mes River on August 16th. 1862, and arrived at Newport News on August 21st. On the 22d and 23d it embarked on transports for Aquia Creek. My impression is that Burnside's corps started first, landing at Aquia Creek; Porter's disembarked at Aquia Creek; Heintzelman's followed, landing at Alexandria; and the Sixth Corps followed Horders to disembark and report to General McClellan. The wharves here were so encumbered with the artillery and stores that were already landed for the corps of Burnside and Porter, that McClellan directed me to have my corps landed at Alexandria, and to report upon my arrival to General Halleck. Still preceding the corps, I repr it would be necessary for me to go to the front at all; that in any event I could be of no use until my artillery and horses arrived — instancing the fact that Burnside had been much crippled, and had done little good so far, on account of the absence of his artillery. He directed me to go into camp in front of Alexandria, and
Robert Underwood Johnson, Clarence Clough Buell, Battles and Leaders of the Civil War: Volume 2., chapter 8.61 (search)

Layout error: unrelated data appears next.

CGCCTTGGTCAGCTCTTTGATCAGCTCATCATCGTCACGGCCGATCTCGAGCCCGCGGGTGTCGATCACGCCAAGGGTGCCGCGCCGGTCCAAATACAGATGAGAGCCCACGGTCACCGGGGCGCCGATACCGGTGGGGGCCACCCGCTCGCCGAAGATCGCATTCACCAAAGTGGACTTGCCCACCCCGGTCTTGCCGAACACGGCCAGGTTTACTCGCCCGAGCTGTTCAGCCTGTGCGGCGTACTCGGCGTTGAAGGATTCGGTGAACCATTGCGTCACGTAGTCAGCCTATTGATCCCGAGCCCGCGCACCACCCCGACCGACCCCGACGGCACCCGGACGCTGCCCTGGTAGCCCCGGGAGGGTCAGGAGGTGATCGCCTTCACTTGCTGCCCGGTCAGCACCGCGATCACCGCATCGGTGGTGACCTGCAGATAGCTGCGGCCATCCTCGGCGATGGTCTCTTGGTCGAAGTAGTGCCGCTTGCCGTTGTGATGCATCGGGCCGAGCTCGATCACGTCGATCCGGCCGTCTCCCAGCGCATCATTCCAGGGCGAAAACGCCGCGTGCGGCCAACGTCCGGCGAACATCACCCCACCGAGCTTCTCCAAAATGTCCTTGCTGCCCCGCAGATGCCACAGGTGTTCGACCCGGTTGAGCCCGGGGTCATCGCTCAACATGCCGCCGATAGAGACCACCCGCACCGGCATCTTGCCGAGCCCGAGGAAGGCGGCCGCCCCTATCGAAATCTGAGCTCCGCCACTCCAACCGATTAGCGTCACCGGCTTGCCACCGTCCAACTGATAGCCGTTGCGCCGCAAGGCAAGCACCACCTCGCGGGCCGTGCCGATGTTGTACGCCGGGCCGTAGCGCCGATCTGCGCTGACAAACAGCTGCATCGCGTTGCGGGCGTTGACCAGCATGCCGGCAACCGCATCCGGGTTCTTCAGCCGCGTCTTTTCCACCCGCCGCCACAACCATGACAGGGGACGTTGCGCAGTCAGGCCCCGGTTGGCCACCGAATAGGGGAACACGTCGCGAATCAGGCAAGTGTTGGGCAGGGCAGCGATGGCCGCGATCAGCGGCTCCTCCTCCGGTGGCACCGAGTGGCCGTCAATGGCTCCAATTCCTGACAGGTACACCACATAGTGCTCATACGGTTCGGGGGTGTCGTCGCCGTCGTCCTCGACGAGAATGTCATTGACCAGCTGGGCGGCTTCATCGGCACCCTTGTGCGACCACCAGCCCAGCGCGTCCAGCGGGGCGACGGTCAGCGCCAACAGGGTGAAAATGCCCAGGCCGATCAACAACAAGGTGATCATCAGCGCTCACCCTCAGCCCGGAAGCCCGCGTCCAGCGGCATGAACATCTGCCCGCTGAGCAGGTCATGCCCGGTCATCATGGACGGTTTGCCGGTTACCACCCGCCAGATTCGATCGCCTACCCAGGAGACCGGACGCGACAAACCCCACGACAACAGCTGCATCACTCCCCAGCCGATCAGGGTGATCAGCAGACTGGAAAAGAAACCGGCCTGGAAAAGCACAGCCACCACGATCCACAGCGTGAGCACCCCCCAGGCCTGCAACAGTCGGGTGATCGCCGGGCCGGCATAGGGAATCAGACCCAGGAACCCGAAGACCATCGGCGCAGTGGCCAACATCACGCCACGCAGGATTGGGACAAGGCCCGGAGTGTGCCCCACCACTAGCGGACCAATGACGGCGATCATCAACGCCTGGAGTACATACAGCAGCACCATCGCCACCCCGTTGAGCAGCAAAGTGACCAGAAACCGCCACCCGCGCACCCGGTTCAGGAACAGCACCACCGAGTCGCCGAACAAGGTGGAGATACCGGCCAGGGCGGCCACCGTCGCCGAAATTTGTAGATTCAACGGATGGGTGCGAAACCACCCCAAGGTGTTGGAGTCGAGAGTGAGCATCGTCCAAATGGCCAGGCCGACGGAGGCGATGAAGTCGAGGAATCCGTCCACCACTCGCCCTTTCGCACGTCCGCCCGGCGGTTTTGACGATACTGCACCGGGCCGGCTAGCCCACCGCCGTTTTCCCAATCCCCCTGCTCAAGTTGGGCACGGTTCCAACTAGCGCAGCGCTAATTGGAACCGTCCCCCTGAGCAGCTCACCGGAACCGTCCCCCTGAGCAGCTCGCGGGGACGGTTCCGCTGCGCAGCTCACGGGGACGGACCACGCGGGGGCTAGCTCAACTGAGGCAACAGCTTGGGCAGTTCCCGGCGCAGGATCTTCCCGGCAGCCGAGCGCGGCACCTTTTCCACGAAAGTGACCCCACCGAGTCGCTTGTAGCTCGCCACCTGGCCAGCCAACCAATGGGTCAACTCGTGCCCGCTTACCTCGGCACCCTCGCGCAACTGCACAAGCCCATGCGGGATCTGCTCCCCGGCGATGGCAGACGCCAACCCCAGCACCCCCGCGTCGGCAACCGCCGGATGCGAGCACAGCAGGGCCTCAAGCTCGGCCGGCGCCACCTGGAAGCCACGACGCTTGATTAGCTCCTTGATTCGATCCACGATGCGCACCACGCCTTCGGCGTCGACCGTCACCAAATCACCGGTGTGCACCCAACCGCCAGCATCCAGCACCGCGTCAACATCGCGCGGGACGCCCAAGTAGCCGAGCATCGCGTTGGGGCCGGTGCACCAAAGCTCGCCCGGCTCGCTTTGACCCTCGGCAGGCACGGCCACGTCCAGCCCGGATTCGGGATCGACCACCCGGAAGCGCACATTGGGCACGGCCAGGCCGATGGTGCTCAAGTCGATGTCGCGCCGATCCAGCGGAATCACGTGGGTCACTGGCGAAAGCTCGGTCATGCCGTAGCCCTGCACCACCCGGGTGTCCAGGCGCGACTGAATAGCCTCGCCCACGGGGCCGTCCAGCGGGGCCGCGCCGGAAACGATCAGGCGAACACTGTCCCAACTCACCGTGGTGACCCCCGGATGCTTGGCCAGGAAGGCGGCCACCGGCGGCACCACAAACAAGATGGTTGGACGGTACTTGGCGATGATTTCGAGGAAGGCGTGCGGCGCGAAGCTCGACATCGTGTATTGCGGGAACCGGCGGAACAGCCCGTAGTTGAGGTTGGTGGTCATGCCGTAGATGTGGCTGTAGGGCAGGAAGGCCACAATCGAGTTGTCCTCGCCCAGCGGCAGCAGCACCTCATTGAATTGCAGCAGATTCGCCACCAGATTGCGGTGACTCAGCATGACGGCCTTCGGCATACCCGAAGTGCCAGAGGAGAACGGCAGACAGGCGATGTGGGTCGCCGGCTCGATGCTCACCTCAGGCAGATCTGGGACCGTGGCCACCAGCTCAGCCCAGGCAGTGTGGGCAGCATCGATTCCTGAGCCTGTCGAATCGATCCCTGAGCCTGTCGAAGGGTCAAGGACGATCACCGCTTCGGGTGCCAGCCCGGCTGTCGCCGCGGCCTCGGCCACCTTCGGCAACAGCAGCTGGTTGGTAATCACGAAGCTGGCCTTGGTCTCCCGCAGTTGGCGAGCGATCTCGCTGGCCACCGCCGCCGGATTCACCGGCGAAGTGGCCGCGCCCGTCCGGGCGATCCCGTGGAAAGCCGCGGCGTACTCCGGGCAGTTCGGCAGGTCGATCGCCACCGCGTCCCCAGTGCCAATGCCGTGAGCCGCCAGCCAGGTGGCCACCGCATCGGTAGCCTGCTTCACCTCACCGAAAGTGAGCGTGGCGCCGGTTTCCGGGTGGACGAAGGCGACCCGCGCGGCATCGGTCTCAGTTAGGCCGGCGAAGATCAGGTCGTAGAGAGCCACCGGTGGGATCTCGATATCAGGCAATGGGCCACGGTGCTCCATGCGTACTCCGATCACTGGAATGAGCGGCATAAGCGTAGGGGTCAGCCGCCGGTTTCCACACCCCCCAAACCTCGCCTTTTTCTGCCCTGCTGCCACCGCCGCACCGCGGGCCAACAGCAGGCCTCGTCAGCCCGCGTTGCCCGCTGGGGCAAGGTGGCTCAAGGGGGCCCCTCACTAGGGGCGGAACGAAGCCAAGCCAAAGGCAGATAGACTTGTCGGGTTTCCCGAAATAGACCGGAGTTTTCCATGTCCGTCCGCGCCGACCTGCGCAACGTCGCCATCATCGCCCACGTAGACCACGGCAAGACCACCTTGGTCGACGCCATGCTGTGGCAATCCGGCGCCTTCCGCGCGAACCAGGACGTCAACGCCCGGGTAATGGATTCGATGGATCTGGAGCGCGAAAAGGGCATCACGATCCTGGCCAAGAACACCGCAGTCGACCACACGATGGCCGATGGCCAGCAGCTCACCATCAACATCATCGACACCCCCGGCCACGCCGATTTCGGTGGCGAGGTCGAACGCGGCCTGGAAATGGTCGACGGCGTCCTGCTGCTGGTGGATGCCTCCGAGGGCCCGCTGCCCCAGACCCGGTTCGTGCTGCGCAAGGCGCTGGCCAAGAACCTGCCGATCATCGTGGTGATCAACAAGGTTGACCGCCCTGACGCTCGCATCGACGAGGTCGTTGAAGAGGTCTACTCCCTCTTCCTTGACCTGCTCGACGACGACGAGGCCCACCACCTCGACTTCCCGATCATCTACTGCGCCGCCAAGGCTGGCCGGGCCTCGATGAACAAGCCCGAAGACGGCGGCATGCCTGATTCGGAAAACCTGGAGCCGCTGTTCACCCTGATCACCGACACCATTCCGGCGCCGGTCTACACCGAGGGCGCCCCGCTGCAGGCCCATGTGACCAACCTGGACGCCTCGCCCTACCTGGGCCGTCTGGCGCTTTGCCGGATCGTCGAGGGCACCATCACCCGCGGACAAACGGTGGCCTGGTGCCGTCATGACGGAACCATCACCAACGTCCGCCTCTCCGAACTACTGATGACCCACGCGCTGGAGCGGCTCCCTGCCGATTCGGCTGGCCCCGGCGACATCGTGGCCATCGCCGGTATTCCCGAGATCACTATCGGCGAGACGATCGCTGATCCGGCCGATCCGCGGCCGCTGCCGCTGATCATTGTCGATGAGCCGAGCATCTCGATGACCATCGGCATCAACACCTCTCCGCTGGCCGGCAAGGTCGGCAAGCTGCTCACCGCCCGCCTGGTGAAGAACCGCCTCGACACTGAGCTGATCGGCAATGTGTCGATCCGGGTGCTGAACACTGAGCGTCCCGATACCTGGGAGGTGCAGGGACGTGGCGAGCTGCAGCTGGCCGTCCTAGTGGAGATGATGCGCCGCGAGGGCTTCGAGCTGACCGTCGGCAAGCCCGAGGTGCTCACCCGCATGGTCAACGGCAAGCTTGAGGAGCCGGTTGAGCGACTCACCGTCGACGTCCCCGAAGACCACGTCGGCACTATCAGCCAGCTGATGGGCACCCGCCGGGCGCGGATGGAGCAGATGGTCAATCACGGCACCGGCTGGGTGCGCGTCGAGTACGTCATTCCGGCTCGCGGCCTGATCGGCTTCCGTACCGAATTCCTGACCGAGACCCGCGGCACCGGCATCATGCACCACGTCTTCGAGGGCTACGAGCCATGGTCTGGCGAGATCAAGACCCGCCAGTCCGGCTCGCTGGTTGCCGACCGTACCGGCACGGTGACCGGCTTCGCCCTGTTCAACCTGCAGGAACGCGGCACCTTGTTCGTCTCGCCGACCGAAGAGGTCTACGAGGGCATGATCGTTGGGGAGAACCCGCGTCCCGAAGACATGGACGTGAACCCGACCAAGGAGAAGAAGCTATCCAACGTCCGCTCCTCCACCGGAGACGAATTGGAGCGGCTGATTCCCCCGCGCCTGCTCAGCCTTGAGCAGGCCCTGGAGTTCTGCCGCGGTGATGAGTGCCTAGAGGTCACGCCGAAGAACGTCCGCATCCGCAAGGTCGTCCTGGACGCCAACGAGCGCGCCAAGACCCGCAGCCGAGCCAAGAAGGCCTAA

ey also proved that so long as the Army of the Potomac was on the James, Washington and Maryland would have been entirely safe under the protection of the fortifications and a comparatively small part of the troops then in that vicinity; so that Burnside's troops and a large part of the Union Army of Virginia might, with entire propriety, have been sent by water to join the army under my command, which — with detachments from the West--could easily have been brought up to more than 100,000 men dime and blood. As an evidence of my good faith in opposing this movement it should be mentioned that General Halleck had assured me, verbally and in writing, that I was to command all the troops in front of Washington, including those of Generals Burnside and Pope — a promise that was not carried into effect. As the different divisions of the Army of the Potomac reached Aquia Creek and the vicinity of Washington they were removed from my command, even to my personal escort and camp guard,